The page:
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Marion Illinois woes spur VA to widen probe
By Jim Tankersley
November 7, 2007
The Department of Veterans Affairs has limited the surgical privileges of
three doctors at the troubled Marion VA Medical Center in southern Illinois,
and it is reviewing the credentials of 17,000 other health-care providers
for veterans across the country, VA officials told a Senate committee on
The department also announced it is dispatching an "assessment team" to
investigate hiring, personnel and management practices at Marion. It will be
the third investigation launched at the facility since August, when a
computer analysis showed a spike in surgical deaths at Marion and prompted
officials to suspend all inpatient surgeries there.
Testifying before the Senate Veterans
Affairs Committee, VA officials called their response to the Marion deaths
"swift" and their credentialing process for doctors "the envy of the
health-care industry." But the top official present, Dr. Gerald Cross, also
expressed "some concerns" about the agency's ability to keep tabs on doctors
once they've been granted privileges to treat VA patients.
"We're taking the broadest possible look [at credentialing processes] to
make sure that our patients can be reassured," said Cross, the principal
deputy undersecretary for the VA's health department.
Sens. Dick Durbin and Barack Obama of Illinois requested the hearing. The
two Democrats have pushed the VA repeatedly for information about the Marion
facility, 15 miles east of Carbondale, where nine patients died in surgery
from October 2006 to March 2007. That was more than four times the expected
The hearings followed questions about the VA's physician credentialing
procedures first raised in a Tribune story in September about deaths at the
Marion VA hospital. The story revealed that Dr. Jose Veizaga-Mendez, a
surgeon with a troubling professional history, was operating on veterans at
the hospital for more than a year after surrendering his license in
Massachusetts during a disciplinary proceeding.
Officials linked some of those nine surgery deaths to Veizaga-Mendez, whose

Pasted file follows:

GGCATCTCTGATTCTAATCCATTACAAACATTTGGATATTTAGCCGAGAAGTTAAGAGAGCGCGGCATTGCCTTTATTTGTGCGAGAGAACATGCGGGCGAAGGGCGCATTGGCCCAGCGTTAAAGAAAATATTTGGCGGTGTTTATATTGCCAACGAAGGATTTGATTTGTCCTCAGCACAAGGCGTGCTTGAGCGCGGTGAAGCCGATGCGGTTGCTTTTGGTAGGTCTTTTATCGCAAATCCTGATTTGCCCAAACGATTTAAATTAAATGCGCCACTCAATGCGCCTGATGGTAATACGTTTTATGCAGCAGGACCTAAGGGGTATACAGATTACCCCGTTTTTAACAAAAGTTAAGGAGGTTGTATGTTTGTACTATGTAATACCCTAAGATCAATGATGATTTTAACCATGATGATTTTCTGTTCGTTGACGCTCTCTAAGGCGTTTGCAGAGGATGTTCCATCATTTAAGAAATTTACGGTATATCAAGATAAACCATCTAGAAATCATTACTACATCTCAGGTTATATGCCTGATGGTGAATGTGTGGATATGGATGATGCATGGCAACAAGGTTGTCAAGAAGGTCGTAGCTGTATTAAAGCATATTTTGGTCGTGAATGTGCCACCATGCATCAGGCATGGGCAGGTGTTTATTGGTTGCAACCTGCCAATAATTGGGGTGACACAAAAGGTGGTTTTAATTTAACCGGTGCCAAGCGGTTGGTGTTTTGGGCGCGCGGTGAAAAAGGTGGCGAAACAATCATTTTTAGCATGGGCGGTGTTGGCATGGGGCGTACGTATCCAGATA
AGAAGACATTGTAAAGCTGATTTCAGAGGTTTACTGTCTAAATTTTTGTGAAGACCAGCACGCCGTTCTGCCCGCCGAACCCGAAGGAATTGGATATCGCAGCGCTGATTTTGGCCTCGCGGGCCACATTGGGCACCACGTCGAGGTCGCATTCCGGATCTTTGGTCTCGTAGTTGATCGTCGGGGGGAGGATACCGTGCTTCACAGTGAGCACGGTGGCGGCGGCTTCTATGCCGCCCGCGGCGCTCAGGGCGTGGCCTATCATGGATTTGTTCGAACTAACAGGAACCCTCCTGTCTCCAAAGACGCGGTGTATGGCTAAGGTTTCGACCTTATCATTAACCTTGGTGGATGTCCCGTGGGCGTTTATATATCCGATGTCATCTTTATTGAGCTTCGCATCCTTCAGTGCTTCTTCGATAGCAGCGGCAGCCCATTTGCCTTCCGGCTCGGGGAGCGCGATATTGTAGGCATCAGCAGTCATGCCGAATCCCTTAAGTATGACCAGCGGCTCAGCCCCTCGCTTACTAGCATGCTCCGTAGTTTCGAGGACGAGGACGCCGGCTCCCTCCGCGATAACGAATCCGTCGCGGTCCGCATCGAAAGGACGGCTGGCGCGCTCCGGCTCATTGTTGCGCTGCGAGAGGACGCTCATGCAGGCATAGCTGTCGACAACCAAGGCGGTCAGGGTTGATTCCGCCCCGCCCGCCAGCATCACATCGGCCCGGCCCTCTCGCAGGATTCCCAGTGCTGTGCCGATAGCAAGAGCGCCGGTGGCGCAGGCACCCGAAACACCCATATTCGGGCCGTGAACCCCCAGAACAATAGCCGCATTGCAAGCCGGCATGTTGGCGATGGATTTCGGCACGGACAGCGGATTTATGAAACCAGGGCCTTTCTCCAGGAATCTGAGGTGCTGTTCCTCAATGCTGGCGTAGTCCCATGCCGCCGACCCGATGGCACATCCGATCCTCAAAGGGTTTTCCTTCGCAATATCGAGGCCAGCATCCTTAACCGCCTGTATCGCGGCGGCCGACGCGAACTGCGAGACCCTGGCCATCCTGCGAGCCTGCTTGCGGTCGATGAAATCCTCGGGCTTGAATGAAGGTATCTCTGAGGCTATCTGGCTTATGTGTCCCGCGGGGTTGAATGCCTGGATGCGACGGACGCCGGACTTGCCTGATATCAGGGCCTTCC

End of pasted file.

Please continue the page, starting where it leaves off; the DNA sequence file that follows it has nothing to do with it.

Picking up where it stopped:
medical license was suspended indefinitely last month by the State of
Illinois. Veizaga-Mendez agreed to stop practicing medicine in Massachusetts
last year after a state licensing board there accused him of "grossly
substandard care" leading to serious complications and deaths. The surrender
was dubbed "voluntary" and "non-disciplinary," but Veizaga-Mendez remained
licensed in Illinois and continued to work at the Marion VA facility until
resigning in August.
So far, 8 staffers disciplined
The ongoing VA investigations at Marion have now resulted in five hospital
staffers being reassigned or placed on administrative leave, officials said
Tuesday, along with the three surgeons whose privileges have been limited.
Under questioning from Durbin, the officials said they also have begun to
review the qualifications of all 56,000 independently licensed health-care
providers in the VA system. They flagged 17,000 of those providers, or about
30 percent, for further review because of their answers to questions on
credentialing forms. For example, the director of quality standards for the
Veterans Health Administration, Kathryn Enchelmayer, said her name was
flagged because she once voluntarily surrendered a license in a state -- a
practice she suggested is common for providers licensed in multiple states.
Durbin asked if that review suggests the deaths in Marion could be a sign of
systemic problems in the VA's nationwide network of health-care facilities,
but Cross downplayed the suggestion. "We're cautious people," he said, and
out of caution "we chose to have this broad review."
The top Republican on the committee, Sen. Richard Burr of North Carolina,
said he had asked the committee chairman, Sen. Daniel Akaka (D-Hawaii), to
hold off on the hearing, calling it "premature and inappropriate when
there's an investigation going."
Durbin doesn't sit on the committee but was given permission to ask
questions during the hearing.
"The more I learn about circumstances at the Marion VA hospital, the more
questions I have about how the Veterans Affairs Department manages staffing
and quality control at its hospitals across the country," he said.
Obama sits on the committee but did not attend. "Today's news serves as
glaring evidence that the VA must do more to ensure quality of care for our
veterans, and provide information about the scope of this problem
nationwide," he said in a statement following the hearing.
War veteran's chilling tale
The few senators at the hearing heard a chilling tale of Marion care from an
Iraq war veteran. Marine Lance Cpl. Steven McCarty recounted how, after
returning from active duty last spring, he checked into the Marion hospital
emergency room with several symptoms, including diarrhea and vomiting.
Doctors diagnosed appendicitis and scheduled surgery.
Surgeons found his appendix in better shape than they expected, and after
surgery McCarty's symptoms worsened. Another Marion doctor diagnosed
dysentery and prescribed antibiotics. McCarty eventually was discharged.
Returning home to Texas, he visited another hospital, where doctors
discovered his colon was perforated, removed two parts of it, and told
McCarty he was lucky to be alive. He testified his colon doesn't function
now, and that he can't work or redeploy.
"These wounds are not a result of insurgents," McCarty said, "they are the
result of incompetence on American soil."